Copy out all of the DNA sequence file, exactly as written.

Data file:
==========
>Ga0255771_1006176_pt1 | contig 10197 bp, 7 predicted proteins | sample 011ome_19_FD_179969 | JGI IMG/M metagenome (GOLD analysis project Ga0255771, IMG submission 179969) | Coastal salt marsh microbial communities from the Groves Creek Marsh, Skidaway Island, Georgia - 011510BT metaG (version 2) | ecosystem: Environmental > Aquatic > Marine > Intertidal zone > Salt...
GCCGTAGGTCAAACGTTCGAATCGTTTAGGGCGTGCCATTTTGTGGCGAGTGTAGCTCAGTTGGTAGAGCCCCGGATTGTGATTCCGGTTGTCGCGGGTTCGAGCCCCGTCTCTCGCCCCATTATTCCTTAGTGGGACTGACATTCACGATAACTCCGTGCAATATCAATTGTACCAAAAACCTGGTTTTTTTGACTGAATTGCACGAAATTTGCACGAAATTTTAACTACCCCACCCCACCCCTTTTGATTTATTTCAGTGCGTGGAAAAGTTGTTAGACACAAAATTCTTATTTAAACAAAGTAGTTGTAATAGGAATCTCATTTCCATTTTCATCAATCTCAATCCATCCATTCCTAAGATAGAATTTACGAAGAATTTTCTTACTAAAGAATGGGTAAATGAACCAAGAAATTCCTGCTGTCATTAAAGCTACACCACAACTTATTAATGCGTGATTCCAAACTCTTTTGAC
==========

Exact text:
>Ga0255771_1006176_pt1 | contig 10197 bp, 7 predicted proteins | sample 011ome_19_FD_179969 | JGI IMG/M metagenome (GOLD analysis project Ga0255771, IMG submission 179969) | Coastal salt marsh microbial communities from the Groves Creek Marsh, Skidaway Island, Georgia - 011510BT metaG (version 2) | ecosystem: Environmental > Aquatic > Marine > Intertidal zone > Salt...
GCCGTAGGTCAAACGTTCGAATCGTTTAGGGCGTGCCATTTTGTGGCGAGTGTAGCTCAGTTGGTAGAGCCCCGGATTGTGATTCCGGTTGTCGCGGGTTCGAGCCCCGTCTCTCGCCCCATTATTCCTTAGTGGGACTGACATTCACGATAACTCCGTGCAATATCAATTGTACCAAAAACCTGGTTTTTTTGACTGAATTGCACGAAATTTGCACGAAATTTTAACTACCCCACCCCACCCCTTTTGATTTATTTCAGTGCGTGGAAAAGTTGTTAGACACAAAATTCTTATTTAAACAAAGTAGTTGTAATAGGAATCTCATTTCCATTTTCATCAATCTCAATCCATCCATTCCTAAGATAGAATTTACGAAGAATTTTCTTACTAAAGAATGGGTAAATGAACCAAGAAATTCCTGCTGTCATTAAAGCTACACCACAACTTATTAATGCGTGATTCCAAACTCTTTTGAC